Iraqi forces launch offensive to recapture last Daesh-held district of Rawa

Iraqi pro-government forces advance toward the town of Rawa, a small town on the bank of the Euphrates, during their offensive against the Daesh group. (AFP)
Updated 12 November 2017
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Iraqi forces launch offensive to recapture last Daesh-held district of Rawa

BAGHDAD: Iraqi forces launched an offensive on Saturday to retake the desert border town of Rawa, the final Daesh-held territory in Iraq, Prime Minister Haider Al-Abadi said at a press conference.
Iraq, along with its US-backed allies and Popular Mobilization Units (PMU), has been fighting Daesh for almost three years, and at one point the militants had control over almost a third of Iraqi territories in the northwest of the country, following their rout of Iraqi government forces in key cities in early 2014.
But once Rawa is regained, it will spell the end of Daesh’s organized military presence in the country — although pockets of resistance are likely to remain in the valleys, caves and tunnels scattered throughout the area.
“We will militarily eliminate terrorism, but you know that the problem of terrorism is an intellectual one,” Al-Abadi said. “It is a corrupt and deviant mind that calls for the mass killing of citizens.”
Rawa lies on the north bank of the River Euphrates, which surrounds it from three sides, while its fourth side is the Syrian border.
Paramilitary forces who oppose Daesh under the collective name of PMU have crossed the Euphrates and liberated Rawa’s Rumannah district — the town’s largest — as well as a number of villages, and have reached the Iraq-Syria border, Special Forces Lt. Gen. Abdul Ameer Rasheed Yar Allah, said in a statement on Saturday.
Military officers involved in the operation told Arab News that the operation has advanced “smoothly,” with little resistance.
“The operation could end on Sunday. There is no significant resistance and most of the militants have run to the border,” a senior Iraqi military officer, who asked to remain anonymous, told Arab News.
The three-year war against Daesh has cost Iraq $100 billion, Al-Abadi claimed on Saturday. More than 2.9 million people have been displaced, the majority of whom have been living in camps supervised by the Iraqi government and the UN.
Many Iraqis blame former Prime Minister Nuri Al-Maliki for allowing Daesh to take control of so much of Iraq, citing his government’s “sectarian policies” as a reason why so many cities and towns fell.
Al-Abadi has, in contrast, handed control of internal security of the liberated areas to their people.
The vast Sunni-dominated province of Anbar was the first Iraqi territory to embrace the message of Al-Qaeda and its offshoot, Daesh, over a decade ago. Anbar’s relationship with the Shiite-dominated government in Baghdad, like those of most Sunni cities in the north and west of Iraq, was chaotic and mistrustful.
By allowing local authorities some autonomy, Al-Abadi hopes to establish stronger relationships with Sunni-dominated areas.
“There are major changes taking place in the liberated western areas relating to the troops redeployment,” a senior military officer familiar with Al-Abadi’s plans told Arab News, on condition of anonymity.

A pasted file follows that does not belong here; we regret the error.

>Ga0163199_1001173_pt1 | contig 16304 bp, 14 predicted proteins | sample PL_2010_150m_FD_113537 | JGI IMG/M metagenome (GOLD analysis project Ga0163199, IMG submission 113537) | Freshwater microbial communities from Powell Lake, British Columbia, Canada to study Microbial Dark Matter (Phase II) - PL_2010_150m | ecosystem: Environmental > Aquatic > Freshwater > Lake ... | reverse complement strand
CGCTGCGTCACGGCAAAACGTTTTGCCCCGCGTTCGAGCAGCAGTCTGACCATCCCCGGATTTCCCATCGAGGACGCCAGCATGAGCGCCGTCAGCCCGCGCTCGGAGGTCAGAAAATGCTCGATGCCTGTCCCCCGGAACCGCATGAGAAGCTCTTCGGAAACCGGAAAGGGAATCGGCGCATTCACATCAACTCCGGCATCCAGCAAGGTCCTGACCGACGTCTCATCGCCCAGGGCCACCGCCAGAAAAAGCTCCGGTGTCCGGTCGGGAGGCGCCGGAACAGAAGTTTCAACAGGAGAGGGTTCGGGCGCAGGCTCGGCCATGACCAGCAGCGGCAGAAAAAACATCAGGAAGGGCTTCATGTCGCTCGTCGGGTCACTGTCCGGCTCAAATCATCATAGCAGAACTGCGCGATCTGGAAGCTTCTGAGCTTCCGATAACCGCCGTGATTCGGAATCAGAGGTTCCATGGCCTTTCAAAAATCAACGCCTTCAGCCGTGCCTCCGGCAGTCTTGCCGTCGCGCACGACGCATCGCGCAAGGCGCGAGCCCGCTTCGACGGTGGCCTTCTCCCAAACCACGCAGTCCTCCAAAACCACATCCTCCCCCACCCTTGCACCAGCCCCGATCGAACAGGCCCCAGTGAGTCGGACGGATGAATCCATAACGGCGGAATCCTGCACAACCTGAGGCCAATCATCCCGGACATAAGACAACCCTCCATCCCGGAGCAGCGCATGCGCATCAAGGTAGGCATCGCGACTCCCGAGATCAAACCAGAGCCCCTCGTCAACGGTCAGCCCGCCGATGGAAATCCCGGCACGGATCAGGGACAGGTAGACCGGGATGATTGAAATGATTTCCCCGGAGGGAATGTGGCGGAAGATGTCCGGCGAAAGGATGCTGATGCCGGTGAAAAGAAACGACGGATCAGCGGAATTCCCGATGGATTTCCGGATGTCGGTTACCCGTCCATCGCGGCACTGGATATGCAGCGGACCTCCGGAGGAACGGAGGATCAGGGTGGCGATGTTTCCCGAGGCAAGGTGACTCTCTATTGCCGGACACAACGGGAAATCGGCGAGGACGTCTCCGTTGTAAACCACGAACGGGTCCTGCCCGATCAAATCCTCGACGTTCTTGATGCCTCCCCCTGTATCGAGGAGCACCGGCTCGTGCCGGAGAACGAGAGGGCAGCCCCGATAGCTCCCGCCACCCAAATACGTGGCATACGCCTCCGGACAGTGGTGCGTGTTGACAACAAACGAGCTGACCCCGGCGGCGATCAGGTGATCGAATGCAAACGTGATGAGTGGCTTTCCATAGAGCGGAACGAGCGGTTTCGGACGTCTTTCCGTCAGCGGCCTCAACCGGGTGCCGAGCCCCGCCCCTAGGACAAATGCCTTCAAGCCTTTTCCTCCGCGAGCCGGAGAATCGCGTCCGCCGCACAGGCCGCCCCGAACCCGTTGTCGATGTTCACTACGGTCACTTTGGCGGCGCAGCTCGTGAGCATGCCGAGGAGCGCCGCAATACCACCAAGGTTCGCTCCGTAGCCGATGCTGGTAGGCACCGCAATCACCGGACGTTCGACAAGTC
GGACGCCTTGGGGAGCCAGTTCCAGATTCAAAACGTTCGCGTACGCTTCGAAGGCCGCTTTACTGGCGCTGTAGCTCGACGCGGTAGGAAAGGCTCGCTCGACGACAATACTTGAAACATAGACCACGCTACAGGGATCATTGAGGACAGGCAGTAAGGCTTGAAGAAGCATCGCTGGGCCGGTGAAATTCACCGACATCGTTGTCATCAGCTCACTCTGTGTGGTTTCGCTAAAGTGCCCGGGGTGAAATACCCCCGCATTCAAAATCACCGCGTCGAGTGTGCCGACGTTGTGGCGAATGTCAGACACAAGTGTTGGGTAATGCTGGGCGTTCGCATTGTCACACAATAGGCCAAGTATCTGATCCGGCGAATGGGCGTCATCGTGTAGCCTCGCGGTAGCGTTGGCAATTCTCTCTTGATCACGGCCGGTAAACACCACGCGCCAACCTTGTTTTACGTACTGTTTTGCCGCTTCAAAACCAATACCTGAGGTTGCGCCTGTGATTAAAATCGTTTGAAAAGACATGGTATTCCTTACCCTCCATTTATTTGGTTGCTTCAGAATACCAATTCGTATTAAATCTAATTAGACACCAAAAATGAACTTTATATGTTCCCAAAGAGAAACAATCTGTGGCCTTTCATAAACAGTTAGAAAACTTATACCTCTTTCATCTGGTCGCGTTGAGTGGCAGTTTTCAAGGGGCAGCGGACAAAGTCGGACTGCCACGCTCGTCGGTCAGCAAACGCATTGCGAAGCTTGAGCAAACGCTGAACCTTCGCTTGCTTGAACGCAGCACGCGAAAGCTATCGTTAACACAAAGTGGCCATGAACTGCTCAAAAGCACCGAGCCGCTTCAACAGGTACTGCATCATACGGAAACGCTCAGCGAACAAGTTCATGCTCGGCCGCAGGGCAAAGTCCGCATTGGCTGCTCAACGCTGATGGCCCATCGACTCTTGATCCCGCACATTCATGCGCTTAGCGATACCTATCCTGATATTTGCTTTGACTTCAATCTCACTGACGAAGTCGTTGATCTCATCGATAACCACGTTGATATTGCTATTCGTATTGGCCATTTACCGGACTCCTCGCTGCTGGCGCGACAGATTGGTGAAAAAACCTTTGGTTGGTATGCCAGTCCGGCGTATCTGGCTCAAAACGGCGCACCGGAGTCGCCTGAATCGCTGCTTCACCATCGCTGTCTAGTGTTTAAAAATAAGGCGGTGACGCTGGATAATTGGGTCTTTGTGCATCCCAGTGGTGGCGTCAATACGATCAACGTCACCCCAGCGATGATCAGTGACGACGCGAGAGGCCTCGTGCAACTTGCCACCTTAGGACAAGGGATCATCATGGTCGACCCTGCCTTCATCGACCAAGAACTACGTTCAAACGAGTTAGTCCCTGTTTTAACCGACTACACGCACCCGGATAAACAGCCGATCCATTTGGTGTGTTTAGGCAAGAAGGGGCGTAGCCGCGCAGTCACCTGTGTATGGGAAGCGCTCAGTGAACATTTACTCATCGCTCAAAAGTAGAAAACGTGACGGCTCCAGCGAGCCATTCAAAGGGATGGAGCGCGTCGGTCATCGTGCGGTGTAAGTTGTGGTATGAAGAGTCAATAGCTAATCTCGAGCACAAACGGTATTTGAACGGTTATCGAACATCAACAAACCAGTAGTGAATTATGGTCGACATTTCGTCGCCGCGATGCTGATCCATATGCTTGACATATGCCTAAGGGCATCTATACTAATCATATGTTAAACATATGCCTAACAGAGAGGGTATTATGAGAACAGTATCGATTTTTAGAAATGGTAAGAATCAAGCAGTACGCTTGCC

“The army will supervise the border, while the local police and militias which mostly consist of men from these areas will be deployed inside the cities and towns,” the officer continued. “The Sunni tribal fighters will, of course, be a part of these forces.”


UN Syria envoy to step down next month

Updated 56 min 25 sec ago
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UN Syria envoy to step down next month

  • “I will myself be moving on as of the last week of November,” Staffan de Mister said
  • He said he was leaving for “purely personal reasons”

UNITED NATIONS: The United Nations envoy for Syria announced on Wednesday he will step down at the end of November after more than four years in the key post, setting back UN efforts to end the seven-year war in Syria
“I will myself be moving on as of the last week of November,” Staffan de Mistura told the UN Security Council during a meeting on the crisis in Syria.
The Italian-Swedish diplomat, who became the UN’s third Syria envoy in July 2014, said he was leaving for “purely personal reasons” and had discussed his plans to leave with UN Secretary-General Antonio Guterres.
“I am not laying down the charge until the last hour of the last day of my mandate,” he said.
De Mistura will be traveling to Damascus next week to push for the creation of a committee to agree on a post-war constitution for Syria.
Syria is resisting the UN-led effort to set up the constitutional committee that will be comprised of government officials, opposition members and representatives of civil society.
De Mistura was appointed UN envoy for Syria in July 2014 after veteran Algerian diplomat Lakhdar Brahimi resigned following the failure of peace talks in Geneva.
Brahimi spent two years in the position, stepping in after former UN chief Kofi Annan quit just six months into the role.
More than 360,000 people have died in the war in Syria, which began in March 2011 as an uprising against President Bashar Assad but has since morphed into a complex war with myriad armed groups, some of which have foreign backing.